Betting on Higher Vol

October 31st, 2016 6:05 am | by John Jansen |

Via WSJ:

Wall Street’s bet against fear, a big winner this year, is starting to wane.

The relative calm in the U.S. stock market has made wagering on a decline in the CBOE Volatility Index, or VIX, a popular trade for much of this year. The two biggest exchange-traded funds that short volatility, as betting on a decline in the VIX is known among traders, are up 46% this year. Hedge-fund bets that the VIX will decline reached a record in September, according to data from the Commodity Futures Trading Commission.

“These strategies have had a pretty significant up year,” said Rocky Fishman, equity-derivatives strategist for Deutsche Bank. “Those positions make money most of the time, but they lose money very quickly when volatility rises.”

Lately, investors seem increasingly worried about that outcome.

The VIX, a measure of traders’ expectations for market swings, climbed 5.4% Friday after the Federal Bureau of Investigation announced that it was reviewing new evidence in the investigation of Democratic presidential candidate Hillary Clinton’s email server, a probe that the FBI had closed this summer. The news sparked worries about a surprise election outcome after polls had shifted toward Mrs. Clinton in recent weeks and traders had been positioned for a muted response to the outcome of the Nov. 8 vote.

Even before then, hedge funds had been paring their short bets. Since early September, short bets on volatility futures are down by 21%, CFTC data show. And flows into and out of exchange-traded funds indicate expectations for greater volatility. In the month ended Oct. 25, $822 million flowed into ETFs that profit when volatility rises, while $326 million has been pulled out of the shorts, according to FactSet.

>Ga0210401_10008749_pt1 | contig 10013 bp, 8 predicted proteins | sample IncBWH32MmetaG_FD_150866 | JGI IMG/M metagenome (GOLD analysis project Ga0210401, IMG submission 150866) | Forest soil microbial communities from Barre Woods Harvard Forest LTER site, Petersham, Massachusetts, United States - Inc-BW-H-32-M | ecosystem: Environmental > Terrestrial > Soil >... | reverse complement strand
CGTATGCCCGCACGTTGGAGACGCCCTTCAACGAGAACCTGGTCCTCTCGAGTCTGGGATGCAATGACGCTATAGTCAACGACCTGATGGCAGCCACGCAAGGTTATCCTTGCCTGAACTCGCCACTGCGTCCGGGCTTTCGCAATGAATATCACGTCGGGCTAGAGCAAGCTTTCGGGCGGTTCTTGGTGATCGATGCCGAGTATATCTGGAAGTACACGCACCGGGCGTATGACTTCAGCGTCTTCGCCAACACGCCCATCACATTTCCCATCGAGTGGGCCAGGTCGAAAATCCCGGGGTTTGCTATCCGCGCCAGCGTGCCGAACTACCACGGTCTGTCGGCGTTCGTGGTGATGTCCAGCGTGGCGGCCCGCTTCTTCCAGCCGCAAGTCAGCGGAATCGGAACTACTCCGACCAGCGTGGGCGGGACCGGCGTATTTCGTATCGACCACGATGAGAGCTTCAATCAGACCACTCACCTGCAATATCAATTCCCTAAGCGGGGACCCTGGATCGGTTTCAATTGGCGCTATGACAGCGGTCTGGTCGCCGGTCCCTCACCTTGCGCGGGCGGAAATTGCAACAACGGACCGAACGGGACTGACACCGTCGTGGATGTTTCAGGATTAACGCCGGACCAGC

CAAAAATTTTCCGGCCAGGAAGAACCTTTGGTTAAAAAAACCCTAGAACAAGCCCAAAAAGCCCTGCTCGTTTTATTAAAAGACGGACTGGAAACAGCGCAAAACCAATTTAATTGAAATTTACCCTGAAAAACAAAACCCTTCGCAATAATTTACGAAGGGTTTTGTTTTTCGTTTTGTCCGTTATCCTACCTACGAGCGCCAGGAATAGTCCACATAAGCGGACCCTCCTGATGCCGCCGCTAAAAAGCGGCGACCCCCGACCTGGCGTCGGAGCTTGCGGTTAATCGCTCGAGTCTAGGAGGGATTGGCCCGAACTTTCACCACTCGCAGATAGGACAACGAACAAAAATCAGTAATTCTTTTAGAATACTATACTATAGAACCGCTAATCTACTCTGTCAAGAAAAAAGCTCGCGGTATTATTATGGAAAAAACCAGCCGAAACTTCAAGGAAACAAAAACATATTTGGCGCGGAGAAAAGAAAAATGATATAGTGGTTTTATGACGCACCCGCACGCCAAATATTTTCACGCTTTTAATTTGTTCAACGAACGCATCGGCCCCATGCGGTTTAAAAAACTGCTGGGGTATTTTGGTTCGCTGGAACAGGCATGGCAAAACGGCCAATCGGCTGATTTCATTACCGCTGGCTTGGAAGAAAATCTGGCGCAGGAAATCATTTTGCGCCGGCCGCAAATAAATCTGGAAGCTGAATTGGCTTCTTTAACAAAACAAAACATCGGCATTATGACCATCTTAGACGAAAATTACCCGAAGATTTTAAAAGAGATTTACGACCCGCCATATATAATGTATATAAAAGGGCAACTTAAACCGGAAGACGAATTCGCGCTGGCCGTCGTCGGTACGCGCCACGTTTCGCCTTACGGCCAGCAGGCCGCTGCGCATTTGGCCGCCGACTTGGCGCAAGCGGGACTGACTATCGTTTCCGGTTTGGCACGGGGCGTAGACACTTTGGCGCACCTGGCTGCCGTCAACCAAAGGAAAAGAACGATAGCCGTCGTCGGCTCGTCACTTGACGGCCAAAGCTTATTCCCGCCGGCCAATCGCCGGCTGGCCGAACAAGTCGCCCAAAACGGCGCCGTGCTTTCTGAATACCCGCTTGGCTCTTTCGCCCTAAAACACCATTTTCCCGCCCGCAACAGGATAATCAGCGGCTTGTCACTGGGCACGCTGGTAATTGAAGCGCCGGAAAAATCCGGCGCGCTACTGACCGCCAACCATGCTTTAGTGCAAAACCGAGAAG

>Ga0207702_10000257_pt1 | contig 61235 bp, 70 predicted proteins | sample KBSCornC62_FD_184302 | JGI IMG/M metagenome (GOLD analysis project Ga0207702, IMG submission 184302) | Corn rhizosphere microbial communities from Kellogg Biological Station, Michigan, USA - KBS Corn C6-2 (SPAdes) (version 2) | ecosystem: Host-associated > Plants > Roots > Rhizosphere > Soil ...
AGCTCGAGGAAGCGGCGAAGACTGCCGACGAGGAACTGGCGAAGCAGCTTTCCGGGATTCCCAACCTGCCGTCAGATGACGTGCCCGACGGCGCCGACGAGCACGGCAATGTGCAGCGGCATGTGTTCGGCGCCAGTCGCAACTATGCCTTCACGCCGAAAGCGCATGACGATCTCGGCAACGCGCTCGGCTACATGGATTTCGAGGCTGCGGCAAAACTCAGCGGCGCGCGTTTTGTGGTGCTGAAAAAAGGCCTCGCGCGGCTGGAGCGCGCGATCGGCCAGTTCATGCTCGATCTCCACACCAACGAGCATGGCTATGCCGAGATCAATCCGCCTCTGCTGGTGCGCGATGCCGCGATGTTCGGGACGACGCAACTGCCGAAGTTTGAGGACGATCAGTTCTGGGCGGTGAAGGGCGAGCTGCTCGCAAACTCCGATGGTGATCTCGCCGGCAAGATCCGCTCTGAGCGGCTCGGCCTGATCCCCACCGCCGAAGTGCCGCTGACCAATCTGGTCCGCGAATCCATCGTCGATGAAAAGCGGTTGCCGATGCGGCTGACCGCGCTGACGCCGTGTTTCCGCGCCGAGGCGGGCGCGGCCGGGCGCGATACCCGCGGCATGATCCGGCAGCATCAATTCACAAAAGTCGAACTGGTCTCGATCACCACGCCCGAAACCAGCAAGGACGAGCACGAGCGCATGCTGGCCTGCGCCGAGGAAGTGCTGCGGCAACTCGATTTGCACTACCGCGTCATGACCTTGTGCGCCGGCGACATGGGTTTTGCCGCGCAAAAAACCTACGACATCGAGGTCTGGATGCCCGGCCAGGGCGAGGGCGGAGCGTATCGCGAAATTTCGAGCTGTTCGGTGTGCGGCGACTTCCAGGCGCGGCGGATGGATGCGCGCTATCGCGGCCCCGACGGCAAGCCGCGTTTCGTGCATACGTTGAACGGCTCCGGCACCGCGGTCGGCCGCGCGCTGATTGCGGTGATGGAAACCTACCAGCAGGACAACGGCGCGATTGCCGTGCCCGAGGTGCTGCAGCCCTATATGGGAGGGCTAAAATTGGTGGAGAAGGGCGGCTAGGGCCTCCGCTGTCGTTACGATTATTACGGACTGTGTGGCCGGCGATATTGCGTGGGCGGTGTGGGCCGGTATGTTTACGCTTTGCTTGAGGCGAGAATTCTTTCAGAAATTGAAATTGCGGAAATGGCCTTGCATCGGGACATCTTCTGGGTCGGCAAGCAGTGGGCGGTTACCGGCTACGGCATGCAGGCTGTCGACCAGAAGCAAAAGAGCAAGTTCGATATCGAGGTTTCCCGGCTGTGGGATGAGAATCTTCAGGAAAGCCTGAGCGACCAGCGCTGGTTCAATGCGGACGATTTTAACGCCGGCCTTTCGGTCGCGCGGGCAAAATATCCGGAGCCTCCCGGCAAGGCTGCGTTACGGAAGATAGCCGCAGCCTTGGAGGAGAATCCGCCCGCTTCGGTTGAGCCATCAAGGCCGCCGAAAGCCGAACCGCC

The adjustment could reflect concerns about two upcoming potentially market-moving events—the U.S. presidential election and a possible interest-rate increase. The Federal Reserve isn’t expected to raise rates at its November meeting this week, but may send a signal about its plans for December.

The interest in trading volatility also shows the rise of the VIX as an asset class. Since the VIX tends to soar when stocks tumble, betting on volatility to rise—called going long—has emerged as a popular way to protect portfolios.


The advent of volatility ETFs in 2009 increased the appeal. The funds can be bought and sold like any other stock, allowing investors to bet on the VIX without trading futures and options directly.

Using volatility as portfolio protection comes at a cost. Because uncertainty increases with time, the further away an anticipated downturn is, the more expensive it is to insure against. That means VIX futures for this month are typically cheaper than next month’s contracts, which are cheaper than the month after that, and so on.